“It can be difficult if you meet someone you choose to hang out with. You’re basically always saying goodbye. Every few days, I say goodbye to people. It’s been a struggle.”
And while he has had mainly positive experiences during his travels, there have been some obstacles along the way.
Grand says he was recently detained by immigration police in Gabon, a country on the west coast of Africa, over a misunderstanding, and the ordeal further revealed how far he was from his loved ones.
However, he emphasizes that positivity is far greater than any negativity, and that he is in constant contact with his family and friends returning home, as well as the friends he has made during his travels.
“I don’t have time to miss people,” he says.
Grand says he has no plans to return to his ex-partner, and considers himself a “wanderer.”
Of the many places he has visited, Grand says it was Syria that affected him the most.
“It was a really expensive trip,” he explains. “I had to pay for security and all sorts of things, but it was all worth it. Some cities were completely destroyed.
“Except for one or two buildings, nothing was left. Everything was in ruins. But still, seeing the determination and confidence of the locals we met, he was just mad.
“They had nothing left, but they were determined to rebuild their lives, and believed that everything could be back to normal. It was a journey that definitely shaped me in many ways.”
After his visit to Syria, Grand traveled to Pakistan and Iraq, and he was annoyed by the response to his online post from people with preconceived notions about these specific places.
Although he had already been traveling for seven years, it was at this point that he decided he wanted to visit every country in the world.
“It’s really nice to go to these places and change perceptions,” he explains. “So I got a lot of inspiration. I wanted to go everywhere and show people what these places really are like.”
But Grand is in no hurry to meet this particular challenge. In fact, he plans to take his time, and he gets frustrated when he comes across other tourists who appear to be running their way around the world to tick countries off their bucket list.
“I quit that rat race of life in terms of getting a degree, getting a job, having a career and having a family,” he says.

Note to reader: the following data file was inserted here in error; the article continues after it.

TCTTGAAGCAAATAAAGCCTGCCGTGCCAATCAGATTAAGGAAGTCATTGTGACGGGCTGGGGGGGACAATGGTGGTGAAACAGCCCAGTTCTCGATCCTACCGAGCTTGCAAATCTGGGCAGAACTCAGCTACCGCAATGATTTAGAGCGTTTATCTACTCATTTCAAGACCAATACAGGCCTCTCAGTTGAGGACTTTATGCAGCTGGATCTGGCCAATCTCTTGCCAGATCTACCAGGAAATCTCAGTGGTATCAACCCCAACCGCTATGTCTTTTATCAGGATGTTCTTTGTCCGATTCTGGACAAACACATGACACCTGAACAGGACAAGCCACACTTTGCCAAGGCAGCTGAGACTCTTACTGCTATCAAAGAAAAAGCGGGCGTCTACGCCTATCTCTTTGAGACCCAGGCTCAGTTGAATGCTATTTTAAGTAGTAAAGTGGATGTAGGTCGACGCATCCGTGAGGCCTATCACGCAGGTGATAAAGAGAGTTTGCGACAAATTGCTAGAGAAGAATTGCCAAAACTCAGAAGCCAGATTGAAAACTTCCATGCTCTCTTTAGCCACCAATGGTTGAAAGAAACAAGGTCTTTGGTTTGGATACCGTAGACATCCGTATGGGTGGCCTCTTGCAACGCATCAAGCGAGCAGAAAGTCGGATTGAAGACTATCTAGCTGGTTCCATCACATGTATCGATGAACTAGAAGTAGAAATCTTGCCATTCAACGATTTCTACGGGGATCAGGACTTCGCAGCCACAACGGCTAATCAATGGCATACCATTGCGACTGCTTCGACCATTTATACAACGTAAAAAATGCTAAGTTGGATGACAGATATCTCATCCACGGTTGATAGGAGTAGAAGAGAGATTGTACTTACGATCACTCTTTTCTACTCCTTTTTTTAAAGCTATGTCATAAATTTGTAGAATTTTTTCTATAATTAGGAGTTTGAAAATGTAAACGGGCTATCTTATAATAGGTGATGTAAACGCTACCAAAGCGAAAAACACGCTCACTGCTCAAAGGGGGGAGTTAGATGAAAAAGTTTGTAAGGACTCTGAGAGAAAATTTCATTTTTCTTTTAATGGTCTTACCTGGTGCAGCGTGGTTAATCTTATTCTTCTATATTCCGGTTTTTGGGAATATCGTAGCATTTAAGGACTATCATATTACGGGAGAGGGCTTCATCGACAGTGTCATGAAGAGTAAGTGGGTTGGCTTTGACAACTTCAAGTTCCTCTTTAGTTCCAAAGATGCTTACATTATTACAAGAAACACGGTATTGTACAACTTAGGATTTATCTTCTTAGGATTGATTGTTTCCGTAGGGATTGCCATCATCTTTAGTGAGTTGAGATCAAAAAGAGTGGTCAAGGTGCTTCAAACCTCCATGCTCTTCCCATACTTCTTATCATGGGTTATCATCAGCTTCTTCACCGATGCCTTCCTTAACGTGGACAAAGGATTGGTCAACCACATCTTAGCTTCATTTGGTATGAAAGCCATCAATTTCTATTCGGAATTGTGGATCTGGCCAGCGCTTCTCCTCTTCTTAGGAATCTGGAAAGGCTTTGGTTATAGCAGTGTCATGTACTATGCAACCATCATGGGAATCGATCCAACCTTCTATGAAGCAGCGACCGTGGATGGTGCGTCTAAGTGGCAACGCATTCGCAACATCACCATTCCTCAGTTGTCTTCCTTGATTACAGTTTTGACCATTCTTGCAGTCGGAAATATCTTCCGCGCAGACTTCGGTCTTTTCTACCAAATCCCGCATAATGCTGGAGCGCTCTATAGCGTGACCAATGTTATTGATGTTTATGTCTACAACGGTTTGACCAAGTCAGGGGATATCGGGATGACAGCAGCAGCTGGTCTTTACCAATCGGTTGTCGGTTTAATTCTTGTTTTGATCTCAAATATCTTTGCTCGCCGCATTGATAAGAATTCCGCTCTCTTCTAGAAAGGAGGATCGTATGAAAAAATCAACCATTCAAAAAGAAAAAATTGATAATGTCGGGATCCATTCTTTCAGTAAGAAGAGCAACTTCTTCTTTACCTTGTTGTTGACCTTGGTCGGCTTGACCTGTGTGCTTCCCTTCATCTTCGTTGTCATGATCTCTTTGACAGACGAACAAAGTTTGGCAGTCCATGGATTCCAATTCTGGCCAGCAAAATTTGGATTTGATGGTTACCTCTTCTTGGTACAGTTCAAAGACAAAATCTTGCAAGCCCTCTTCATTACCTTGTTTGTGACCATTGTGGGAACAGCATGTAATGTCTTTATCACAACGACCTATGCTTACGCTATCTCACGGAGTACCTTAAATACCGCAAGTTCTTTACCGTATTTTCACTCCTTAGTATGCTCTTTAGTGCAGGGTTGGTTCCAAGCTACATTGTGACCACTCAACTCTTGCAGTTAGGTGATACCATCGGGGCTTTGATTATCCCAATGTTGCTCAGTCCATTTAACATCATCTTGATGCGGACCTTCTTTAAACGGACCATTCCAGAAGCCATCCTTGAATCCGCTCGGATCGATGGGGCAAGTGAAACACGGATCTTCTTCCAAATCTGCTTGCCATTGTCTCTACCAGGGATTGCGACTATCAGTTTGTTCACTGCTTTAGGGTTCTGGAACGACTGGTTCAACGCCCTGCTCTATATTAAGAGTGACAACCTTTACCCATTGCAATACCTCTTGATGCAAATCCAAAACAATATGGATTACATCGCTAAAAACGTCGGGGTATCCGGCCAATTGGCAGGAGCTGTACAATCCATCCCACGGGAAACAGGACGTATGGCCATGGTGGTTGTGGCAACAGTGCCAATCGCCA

Grand visited Jordan, his 100th country, in 2019.
“But when I see all those people trying to visit every country in the world online, it seems like it’s about numbers. [to them]. Everyone asks ‘How many countries have you been to?’ I don’t want to be a part of the rat race again. “
He says he has traveled to at least 71 of the nearly 130 countries where he has traveled more than once and will often return to places he particularly loves.
“I have been to Pakistan four times,” he says. “I have been to Thailand 17 times and twice a year to Turkey. I like Istanbul.”
Grand tries not to plan too much in advance and often has no idea where he will be, or where he will be in a week or so. He is currently in Panama, but will move to Bogota in the coming days and then to Paraguay.
“The rough plan is to spend a few weeks in South America and some time in Central America. Then I will actually go to visit my family. [in the Netherlands]”
He will also travel to West Africa in the coming months and plans to spend eight weeks traveling to places like Senegal, Gambia, Sierra Leone, Ghana as well as Equatorial Guinea.
“I’m really excited to be back in Africa,” he says. “It’s been a really, really interesting part of my journey over the last couple of years.
“People always ask me when I’m going home. But I don’t have a home and I don’t know when I’ll stop traveling.”
Grand will officially celebrate a decade on the road in December, so will he mark that day in any special way?
“I didn’t really think about it,” he says. “I don’t even know where I’m going to stay for the next two days. Soon I’ll be passing 3,333 days of continuous travel. Actually, it could have already passed. I’m not really sure. But it’s a great number anyway. “
Top image: Grand in Burkina Faso. Credit: Tom Grand